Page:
The following post was written by Anna Bennett.
From the beginning my mother never liked the idea of me travelling to Madagascar. I didn’t know anyone there, didn’t know what I was going to be doing, and picked out my hostel at the last minute. It was a complete, all-in adventure. She was relieved when I told her fellow Gapper MaryBeth decided to join me a few weeks before leaving. Like El Salvador, I wanted to create a life in the area rather than try to visit every possible tourist attraction. At the hostel we stayed in we met many foreign travelers who were confused as to why we were staying in Antananarivo for four weeks. Somehow they felt they “could barely last two days in this boring city.” So far, we were having a great time making friends and tagging along for typical Malagasy activities.
“Be careful” they said. “Don’t befriend the locals” they said, “you will end up unintentionally married into a Malagasy family.” Did we listen to them? Of course not. For the tourists, visiting Madagascar was about jumping from place to place in order to see many unique wonders of an unfamiliar place, while having as little interaction as possible with the local people. For me, the people are the most valuable aspect of any country I travel to. For me, the people are more than just a Kodak moment.
Some said that it’s better to avoid befriending locals because they will show you around and then expect payment in return. Although this may be true on occasion, it implies that making local friends is unlikely. MaryBeth and I found these assertions to be false. Finding young people who spoke English was fairly easy: we asked people for directions, we gave people compliments, and we spent time in places that were popular for other young people to go. Basically, we made friends in Madagascar just like we would in the US. In many cases we did not have to stress about starting a conversation with someone, because we were often overwhelmed with thoughts and questions from others.
One friend quickly became two friends, two friends became ten and so on. There were some cultural differences but not enough to deter two open-minded students from UNC-Chapel Hill. Our friends spoke English, but many of them had only learned from a Malagasy teacher with limited resources so there was still a language barrier.
But there was one thing that never failed to break the barrier and diffuse the multiple souls of different cultures into one heart: music. Even MaryBeth and I face many cultural differences, but with our love of music we were able to feed off of one another’s abilities and musical perspectives and experiences. We were able to connect in the same way with our friends from Madagascar. When I first arrived in Madagascar, I was immediately attracted to the local language (Malagasy) and gained even more of an interest as I listened to the Malagasy music. I was even able to determine the meanings of certain words by constantly being exposed to the Malagasy music videos (and the language in general). When Marybeth and I attended church with a friend, we still felt moved by the spirit when worshiping through songs of another language which not only strengthened our faith individually but allowed us to connect further within a community of people who felt culturally different from us.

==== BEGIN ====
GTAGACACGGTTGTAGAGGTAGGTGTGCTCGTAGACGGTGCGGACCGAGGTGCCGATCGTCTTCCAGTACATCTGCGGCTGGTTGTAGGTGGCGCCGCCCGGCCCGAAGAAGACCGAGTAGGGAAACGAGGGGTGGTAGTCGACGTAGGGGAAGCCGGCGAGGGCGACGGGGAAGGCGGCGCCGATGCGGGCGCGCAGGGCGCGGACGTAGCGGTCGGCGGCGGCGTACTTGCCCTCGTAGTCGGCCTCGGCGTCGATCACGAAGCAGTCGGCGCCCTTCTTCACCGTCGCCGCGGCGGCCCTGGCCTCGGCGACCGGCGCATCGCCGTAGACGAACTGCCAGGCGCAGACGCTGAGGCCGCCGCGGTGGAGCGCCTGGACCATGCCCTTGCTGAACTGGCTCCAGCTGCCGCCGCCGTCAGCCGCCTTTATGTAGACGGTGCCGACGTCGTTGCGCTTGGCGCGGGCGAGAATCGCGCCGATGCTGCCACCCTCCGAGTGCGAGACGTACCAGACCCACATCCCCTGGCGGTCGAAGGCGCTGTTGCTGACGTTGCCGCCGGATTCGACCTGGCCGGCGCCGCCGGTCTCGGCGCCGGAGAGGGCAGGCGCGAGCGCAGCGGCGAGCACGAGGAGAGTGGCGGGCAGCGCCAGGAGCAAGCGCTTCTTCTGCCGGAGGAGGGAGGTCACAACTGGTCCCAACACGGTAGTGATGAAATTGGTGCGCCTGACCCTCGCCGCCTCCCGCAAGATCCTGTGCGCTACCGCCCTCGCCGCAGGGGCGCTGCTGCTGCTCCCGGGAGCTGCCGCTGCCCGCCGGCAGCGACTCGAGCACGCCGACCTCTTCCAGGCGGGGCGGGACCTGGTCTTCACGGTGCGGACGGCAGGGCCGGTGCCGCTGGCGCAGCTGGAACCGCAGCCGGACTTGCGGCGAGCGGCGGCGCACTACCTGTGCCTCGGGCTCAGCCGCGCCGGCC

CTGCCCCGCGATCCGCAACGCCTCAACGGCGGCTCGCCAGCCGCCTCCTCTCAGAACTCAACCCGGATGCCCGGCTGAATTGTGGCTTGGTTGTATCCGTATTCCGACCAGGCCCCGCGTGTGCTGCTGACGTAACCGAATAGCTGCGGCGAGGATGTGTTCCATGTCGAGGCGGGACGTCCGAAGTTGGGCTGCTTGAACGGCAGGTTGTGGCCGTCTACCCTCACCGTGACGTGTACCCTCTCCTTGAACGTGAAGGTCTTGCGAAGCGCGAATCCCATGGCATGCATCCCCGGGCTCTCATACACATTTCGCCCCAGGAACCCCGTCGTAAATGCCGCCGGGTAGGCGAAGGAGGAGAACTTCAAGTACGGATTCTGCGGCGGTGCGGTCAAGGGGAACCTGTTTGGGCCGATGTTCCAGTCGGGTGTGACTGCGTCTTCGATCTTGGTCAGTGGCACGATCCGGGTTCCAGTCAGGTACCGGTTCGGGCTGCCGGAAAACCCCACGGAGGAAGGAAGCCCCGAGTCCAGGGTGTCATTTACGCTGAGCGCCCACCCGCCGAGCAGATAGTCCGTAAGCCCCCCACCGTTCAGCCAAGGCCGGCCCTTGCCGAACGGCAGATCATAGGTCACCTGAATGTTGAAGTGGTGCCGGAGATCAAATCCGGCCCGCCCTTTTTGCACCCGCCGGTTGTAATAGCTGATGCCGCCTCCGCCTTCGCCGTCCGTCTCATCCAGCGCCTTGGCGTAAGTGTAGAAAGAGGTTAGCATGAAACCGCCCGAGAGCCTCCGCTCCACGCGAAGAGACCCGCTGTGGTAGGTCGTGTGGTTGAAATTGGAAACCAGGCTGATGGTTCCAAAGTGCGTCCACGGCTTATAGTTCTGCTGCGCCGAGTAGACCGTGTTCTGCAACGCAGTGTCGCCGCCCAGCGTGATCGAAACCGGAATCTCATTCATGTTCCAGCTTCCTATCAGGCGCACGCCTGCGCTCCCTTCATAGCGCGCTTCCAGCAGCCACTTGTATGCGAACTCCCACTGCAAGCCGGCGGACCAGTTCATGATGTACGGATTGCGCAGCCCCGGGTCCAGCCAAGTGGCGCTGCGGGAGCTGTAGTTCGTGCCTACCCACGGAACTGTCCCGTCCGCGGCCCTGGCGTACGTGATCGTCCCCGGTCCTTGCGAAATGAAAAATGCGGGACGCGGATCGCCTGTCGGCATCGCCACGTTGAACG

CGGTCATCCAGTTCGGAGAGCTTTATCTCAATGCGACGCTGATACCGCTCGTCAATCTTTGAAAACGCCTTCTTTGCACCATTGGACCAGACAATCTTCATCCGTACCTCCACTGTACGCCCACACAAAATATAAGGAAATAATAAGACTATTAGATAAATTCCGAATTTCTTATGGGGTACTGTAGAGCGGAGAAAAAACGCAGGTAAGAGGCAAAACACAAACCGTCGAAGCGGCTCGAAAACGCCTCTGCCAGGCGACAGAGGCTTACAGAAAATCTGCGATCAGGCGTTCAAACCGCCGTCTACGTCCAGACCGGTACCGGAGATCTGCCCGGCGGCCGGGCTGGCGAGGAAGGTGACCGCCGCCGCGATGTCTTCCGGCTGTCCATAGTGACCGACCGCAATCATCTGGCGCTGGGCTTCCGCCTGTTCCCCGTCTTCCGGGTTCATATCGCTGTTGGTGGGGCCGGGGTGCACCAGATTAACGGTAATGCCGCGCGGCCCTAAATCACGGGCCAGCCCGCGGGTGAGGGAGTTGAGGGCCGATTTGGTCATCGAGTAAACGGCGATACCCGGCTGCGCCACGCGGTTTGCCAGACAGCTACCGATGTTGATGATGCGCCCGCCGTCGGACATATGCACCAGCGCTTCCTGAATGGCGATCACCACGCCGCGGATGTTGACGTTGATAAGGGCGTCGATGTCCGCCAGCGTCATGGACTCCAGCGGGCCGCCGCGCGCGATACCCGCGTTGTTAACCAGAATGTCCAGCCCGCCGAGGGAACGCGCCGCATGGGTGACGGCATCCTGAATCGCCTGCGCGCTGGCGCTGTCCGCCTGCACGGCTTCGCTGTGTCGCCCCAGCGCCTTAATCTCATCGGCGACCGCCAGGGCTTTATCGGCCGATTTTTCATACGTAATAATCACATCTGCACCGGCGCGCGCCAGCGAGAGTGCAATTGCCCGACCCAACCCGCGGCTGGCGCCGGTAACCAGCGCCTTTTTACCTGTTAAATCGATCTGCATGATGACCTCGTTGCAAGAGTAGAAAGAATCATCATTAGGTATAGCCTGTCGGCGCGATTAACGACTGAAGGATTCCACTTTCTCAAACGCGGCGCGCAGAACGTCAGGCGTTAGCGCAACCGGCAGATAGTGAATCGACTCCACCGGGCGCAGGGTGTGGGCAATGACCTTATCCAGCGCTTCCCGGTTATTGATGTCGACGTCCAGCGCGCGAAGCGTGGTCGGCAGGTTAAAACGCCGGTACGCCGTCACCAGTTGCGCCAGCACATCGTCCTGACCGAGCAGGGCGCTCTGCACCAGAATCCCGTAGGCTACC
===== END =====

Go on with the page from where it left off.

Music became one of the most powerful tools for breaking language barriers. My friend’s family also happened to be musically talented both instrumentally and vocally and his brother, and sister-in-law were all familiar with many popular English songs. When we all sat in the living room together Mary Beth and I were not able to share much conversation with the family unless someone translated. But when we started to play music together, the conversation was endless. Piano, guitar, ukulele, and voices came together in a colorful conversation of English, Malagasy, and French songs. Sometimes as a group, we went to karaoke bars. No matter how well we sang, the locals seemed to really enjoy watching foreigners sing familiar English songs. Some of the karaoke participants even took videos of our performances. Music is truly a world language. Different types of music can move people in different ways but usually you can find some connection within the music that will bring those different people together. If Marybeth and I had not met so many local friends, our experience would not have been the adventure that it was. I received the four weeks of immersion that I was hoping for, and for the next few weeks all of my favorite Malagasy songs were left on replay inside my head. Unfortunately, some of our European friends did not enjoy their experience as much as they were expecting, but I think they would be happy to know that we did not get married into a Malagasy family.